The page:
How is it only Wednesday?

We’re going to start this one out with a truce, ok? Because I am not here to tell you how to parent or act like I’m a good one or uncover some deep seeded need of yours to fight over parenting practices or logistics. If you’re crazy enough to be a parent, you also know you’re lucky enough to be one. If you’re struggling, hopefully you’ve experienced joy so you have a well to pull on when things are rough. If it’s sunshine and rainbows, perhaps your bundle is only hours old. Avert your eyes.

Shit’s about to get real.

My lovely little blessings are almost 12 and 8 1/2 years old. It’s only Wednesday of the longest week ever and I had turned a new leaf today. I danced in the rain, friends. It was looking up.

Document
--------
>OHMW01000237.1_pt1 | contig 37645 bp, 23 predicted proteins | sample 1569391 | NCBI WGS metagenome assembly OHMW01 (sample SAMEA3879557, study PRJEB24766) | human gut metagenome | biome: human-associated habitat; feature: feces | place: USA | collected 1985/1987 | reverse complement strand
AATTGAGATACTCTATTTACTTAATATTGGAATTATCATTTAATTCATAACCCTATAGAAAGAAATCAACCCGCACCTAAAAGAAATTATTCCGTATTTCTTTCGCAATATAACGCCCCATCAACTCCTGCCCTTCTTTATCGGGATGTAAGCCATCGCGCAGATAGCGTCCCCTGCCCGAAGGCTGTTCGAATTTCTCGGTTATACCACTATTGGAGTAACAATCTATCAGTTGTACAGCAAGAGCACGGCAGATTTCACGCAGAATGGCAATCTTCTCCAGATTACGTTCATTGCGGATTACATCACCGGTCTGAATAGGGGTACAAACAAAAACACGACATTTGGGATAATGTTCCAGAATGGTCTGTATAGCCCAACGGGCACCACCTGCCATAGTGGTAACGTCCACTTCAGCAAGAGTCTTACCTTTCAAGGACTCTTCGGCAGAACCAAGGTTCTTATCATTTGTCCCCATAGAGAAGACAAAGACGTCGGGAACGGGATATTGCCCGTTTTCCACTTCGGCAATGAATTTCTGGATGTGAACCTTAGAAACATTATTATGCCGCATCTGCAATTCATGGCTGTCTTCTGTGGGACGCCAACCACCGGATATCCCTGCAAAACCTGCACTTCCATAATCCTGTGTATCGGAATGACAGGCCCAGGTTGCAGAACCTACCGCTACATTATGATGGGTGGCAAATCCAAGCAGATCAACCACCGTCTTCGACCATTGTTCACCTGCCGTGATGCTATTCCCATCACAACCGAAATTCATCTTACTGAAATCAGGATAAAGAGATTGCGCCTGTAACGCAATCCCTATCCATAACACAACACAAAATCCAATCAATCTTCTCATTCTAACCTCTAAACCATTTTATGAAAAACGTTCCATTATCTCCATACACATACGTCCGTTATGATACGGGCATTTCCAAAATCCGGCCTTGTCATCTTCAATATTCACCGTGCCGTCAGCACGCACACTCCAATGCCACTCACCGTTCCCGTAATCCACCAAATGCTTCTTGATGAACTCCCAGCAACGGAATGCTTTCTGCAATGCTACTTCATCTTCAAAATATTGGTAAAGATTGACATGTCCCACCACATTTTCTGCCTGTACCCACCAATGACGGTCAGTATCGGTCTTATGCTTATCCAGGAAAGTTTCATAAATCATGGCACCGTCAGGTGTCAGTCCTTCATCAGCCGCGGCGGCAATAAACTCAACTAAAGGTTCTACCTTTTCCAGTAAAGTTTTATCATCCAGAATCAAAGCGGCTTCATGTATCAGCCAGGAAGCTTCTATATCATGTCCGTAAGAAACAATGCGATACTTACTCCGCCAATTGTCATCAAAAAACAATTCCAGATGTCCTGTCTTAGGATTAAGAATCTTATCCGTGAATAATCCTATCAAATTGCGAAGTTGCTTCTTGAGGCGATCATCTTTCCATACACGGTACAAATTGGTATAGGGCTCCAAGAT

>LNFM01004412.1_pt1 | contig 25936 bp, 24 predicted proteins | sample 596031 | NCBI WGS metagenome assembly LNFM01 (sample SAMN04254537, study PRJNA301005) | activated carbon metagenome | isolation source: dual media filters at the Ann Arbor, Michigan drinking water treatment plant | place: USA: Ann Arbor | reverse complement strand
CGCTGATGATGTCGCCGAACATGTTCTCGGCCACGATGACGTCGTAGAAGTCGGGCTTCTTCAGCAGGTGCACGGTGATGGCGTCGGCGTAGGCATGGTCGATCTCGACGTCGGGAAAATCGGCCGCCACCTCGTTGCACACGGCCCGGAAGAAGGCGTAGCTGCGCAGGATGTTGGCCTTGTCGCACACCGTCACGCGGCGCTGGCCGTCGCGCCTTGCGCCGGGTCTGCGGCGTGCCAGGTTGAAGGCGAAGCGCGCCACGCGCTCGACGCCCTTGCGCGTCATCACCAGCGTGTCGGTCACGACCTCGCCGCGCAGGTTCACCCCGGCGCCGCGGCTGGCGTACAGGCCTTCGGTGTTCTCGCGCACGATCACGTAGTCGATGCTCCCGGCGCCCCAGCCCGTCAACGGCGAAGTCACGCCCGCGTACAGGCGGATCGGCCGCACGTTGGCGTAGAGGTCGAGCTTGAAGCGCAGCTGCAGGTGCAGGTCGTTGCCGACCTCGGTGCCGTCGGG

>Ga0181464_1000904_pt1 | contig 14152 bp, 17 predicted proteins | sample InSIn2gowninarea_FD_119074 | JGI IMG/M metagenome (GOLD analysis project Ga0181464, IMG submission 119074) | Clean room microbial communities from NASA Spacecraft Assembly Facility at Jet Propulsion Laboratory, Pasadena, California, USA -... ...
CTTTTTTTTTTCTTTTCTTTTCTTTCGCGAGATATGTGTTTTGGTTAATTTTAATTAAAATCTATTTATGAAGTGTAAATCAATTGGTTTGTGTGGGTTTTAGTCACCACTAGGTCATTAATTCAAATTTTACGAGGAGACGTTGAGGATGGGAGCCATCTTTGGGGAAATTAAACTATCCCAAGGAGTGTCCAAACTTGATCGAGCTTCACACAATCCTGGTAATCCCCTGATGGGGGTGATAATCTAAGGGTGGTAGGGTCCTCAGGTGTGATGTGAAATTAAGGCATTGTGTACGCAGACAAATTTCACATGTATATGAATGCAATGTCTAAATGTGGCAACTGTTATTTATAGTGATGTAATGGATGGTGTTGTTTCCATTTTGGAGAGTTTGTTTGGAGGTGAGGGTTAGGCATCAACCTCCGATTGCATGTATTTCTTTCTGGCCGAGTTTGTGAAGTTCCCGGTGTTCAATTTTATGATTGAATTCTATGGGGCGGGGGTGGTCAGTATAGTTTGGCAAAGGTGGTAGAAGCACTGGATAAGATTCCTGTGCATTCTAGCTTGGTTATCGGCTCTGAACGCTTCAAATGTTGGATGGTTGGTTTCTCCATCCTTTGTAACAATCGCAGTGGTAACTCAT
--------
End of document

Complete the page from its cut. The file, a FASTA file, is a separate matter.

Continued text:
A video posted by Jodi Schaap (@jodimichelle) on

I had some time to drink a cup of tea before I had to grab the kids from carpool and I was insanely happy, content, settled. Just such a good day, so much joy. I was swimming in it. I had delirious thoughts about making cupcakes or cookies with the kids after school since the past few days have been rough, I thought to myself “let’s do it differently today” and then I saw my children LITERALLY fighting in the pickup line. They were taking each other down. And I rolled forward, one car at a time, until I could make eye contact with Jessica and my finger has never been more erect as I pointed at her with EVERYTHING IN ME and conveyed that she had better apologize and get her act together. That finger speaks its own language and we were writing it’s Bible in that carpool line.

Girlfriend, rise to the occasion of being the bigger kid. This is an opportunity to be better. PLEASE GET AFTER IT.